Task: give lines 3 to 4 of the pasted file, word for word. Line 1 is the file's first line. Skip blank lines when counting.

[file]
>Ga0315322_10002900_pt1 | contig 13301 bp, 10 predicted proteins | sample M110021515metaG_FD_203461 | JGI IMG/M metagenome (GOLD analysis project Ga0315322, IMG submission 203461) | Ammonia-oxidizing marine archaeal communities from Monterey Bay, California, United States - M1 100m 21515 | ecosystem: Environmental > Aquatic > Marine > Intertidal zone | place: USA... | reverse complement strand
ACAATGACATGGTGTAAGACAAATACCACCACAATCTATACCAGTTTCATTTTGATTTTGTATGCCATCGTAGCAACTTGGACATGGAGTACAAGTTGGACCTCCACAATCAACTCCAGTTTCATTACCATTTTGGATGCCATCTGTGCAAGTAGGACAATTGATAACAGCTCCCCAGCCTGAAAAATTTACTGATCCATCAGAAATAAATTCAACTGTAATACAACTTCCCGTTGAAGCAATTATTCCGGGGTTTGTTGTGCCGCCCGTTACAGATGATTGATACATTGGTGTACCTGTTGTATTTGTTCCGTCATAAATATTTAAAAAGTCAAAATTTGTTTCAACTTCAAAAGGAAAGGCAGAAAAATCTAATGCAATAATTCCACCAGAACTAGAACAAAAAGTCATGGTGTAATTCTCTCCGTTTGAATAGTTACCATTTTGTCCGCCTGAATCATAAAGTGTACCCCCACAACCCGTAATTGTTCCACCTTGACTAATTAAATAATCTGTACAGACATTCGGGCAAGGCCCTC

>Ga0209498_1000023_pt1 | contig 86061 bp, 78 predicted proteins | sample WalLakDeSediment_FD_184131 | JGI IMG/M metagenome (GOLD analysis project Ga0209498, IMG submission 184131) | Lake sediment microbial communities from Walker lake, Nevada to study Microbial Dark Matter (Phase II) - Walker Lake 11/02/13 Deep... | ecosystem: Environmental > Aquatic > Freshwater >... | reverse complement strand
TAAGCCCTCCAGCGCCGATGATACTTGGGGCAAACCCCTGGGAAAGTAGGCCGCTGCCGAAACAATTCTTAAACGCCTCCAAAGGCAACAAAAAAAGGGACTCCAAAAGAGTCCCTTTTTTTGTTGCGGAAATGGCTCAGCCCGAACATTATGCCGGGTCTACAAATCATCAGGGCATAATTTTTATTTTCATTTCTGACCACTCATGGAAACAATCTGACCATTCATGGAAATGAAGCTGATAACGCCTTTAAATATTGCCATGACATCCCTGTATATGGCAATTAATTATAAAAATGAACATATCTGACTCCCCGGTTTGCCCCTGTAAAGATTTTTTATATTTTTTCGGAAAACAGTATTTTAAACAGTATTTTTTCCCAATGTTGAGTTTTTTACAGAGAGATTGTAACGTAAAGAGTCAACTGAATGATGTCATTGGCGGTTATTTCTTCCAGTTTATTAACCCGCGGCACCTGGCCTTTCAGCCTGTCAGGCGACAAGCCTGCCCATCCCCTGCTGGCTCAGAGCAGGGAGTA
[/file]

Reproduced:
>Ga0209498_1000023_pt1 | contig 86061 bp, 78 predicted proteins | sample WalLakDeSediment_FD_184131 | JGI IMG/M metagenome (GOLD analysis project Ga0209498, IMG submission 184131) | Lake sediment microbial communities from Walker lake, Nevada to study Microbial Dark Matter (Phase II) - Walker Lake 11/02/13 Deep... | ecosystem: Environmental > Aquatic > Freshwater >... | reverse complement strand
TAAGCCCTCCAGCGCCGATGATACTTGGGGCAAACCCCTGGGAAAGTAGGCCGCTGCCGAAACAATTCTTAAACGCCTCCAAAGGCAACAAAAAAAGGGACTCCAAAAGAGTCCCTTTTTTTGTTGCGGAAATGGCTCAGCCCGAACATTATGCCGGGTCTACAAATCATCAGGGCATAATTTTTATTTTCATTTCTGACCACTCATGGAAACAATCTGACCATTCATGGAAATGAAGCTGATAACGCCTTTAAATATTGCCATGACATCCCTGTATATGGCAATTAATTATAAAAATGAACATATCTGACTCCCCGGTTTGCCCCTGTAAAGATTTTTTATATTTTTTCGGAAAACAGTATTTTAAACAGTATTTTTTCCCAATGTTGAGTTTTTTACAGAGAGATTGTAACGTAAAGAGTCAACTGAATGATGTCATTGGCGGTTATTTCTTCCAGTTTATTAACCCGCGGCACCTGGCCTTTCAGCCTGTCAGGCGACAAGCCTGCCCATCCCCTGCTGGCTCAGAGCAGGGAGTA